NARROWBAND NOISE ATTENUATION CHARACTERISTICS OF IN-DUCT ACOUSTIC SCREENS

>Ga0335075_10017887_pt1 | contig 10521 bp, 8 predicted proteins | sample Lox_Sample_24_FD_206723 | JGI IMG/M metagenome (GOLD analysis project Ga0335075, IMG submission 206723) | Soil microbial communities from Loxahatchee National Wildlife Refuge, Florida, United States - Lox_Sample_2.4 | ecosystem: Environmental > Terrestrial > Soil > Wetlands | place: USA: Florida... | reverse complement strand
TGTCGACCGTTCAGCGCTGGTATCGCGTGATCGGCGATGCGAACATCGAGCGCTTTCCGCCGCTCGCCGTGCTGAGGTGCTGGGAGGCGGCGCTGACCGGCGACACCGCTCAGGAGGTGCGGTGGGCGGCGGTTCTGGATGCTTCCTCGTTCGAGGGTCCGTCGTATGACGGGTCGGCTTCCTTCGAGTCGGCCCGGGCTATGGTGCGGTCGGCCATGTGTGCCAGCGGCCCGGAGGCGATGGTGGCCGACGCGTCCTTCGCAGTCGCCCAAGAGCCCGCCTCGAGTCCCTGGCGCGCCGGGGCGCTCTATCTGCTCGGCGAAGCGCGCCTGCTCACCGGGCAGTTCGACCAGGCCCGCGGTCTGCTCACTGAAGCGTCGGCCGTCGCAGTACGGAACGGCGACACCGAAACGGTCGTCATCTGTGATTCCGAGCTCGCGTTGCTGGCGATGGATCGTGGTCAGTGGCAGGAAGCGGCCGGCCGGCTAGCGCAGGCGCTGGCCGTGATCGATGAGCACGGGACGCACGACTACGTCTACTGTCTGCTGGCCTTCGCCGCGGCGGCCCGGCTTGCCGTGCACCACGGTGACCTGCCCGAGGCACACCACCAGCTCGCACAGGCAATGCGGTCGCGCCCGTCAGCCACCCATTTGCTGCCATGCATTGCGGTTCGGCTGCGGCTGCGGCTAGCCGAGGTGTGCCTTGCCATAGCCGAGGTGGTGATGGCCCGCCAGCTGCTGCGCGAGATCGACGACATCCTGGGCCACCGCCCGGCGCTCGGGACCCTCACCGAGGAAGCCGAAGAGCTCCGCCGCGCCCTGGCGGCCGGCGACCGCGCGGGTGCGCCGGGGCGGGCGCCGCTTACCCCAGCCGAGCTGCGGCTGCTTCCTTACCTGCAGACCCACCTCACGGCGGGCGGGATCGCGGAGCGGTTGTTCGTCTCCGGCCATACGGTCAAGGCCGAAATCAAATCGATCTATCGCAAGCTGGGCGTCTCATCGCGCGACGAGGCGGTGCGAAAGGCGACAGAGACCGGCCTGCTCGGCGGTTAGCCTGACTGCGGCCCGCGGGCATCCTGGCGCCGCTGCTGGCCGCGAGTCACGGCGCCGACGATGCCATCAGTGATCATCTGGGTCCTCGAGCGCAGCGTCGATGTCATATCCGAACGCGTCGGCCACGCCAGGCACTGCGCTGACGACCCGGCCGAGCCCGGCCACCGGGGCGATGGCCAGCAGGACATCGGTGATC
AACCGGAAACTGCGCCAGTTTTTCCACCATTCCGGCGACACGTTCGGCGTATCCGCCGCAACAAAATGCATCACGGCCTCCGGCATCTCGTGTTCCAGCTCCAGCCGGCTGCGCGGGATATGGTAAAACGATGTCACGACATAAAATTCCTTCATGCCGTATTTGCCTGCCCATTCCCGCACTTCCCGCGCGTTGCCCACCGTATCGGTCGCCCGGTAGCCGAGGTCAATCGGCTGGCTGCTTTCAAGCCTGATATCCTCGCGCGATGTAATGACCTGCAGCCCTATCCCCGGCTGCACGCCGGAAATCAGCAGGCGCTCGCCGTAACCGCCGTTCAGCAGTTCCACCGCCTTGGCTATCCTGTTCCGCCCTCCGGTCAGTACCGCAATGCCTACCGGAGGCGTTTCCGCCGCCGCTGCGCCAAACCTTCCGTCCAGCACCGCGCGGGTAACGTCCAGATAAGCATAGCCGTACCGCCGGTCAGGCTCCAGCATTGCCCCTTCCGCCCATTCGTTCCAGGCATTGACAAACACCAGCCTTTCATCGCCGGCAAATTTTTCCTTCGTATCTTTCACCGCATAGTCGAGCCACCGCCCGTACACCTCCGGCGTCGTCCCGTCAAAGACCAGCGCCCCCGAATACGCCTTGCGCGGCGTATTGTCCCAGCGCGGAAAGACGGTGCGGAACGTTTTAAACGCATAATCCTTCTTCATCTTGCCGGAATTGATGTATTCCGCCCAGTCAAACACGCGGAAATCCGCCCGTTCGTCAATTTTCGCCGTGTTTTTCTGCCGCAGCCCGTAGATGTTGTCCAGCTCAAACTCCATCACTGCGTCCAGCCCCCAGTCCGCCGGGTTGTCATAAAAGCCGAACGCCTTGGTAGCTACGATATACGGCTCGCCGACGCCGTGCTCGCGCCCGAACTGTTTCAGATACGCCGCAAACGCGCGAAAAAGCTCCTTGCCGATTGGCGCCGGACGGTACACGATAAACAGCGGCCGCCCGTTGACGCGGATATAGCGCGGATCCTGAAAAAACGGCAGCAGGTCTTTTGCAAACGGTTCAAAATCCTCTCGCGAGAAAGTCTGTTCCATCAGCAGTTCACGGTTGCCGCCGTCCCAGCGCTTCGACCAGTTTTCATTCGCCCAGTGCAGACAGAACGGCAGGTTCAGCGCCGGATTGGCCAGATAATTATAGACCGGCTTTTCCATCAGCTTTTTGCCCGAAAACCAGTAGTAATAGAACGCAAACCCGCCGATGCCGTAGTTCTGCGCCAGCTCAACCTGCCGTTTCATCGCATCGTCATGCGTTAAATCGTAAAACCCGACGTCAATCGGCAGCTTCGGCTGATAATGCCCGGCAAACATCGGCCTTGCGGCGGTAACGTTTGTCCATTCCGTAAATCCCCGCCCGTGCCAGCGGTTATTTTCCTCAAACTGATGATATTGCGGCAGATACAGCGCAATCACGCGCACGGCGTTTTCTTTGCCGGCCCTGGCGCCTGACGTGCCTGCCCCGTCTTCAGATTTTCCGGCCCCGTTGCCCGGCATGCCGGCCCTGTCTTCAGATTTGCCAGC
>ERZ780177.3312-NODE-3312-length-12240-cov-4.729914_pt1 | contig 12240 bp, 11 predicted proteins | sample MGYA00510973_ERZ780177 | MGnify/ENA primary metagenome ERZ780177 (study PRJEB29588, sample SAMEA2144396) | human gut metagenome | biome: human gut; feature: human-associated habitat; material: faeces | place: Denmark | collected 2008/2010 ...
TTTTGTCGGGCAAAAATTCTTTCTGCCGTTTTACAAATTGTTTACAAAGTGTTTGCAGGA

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Noise attenuation characteristics of acoustic screens installed in a straight section of a rectangular duct is studied. It was observed that sound path asymmetry—which arises when an acoustic screen is installed so as to divide the original duct into two asymmetric channels and recombine—gives rise to large narrowband sound attenuation. At first glance, the observed phenomenon looked like it could be explained in terms of the noise cancellation mechanism in Herschel–Quinke tubes, which can be described mathematically by a plane wave model. However, extensive experimental and numerical analyses by the present authors suggested that the narrowband noise attenuation due to sound path asymmetry involves significant higher order mode contributions, hence cannot be described in terms of the plane wave model. Hence, an analytical model that can accurately describe the noise rejection phenomenon was developed. It was found that the higher modes although non-propagating are absolutely necessary to describe the narrowband noise attenuation phenomenon due to sound path asymmetry, which would not have been predicted by a plane wave model.

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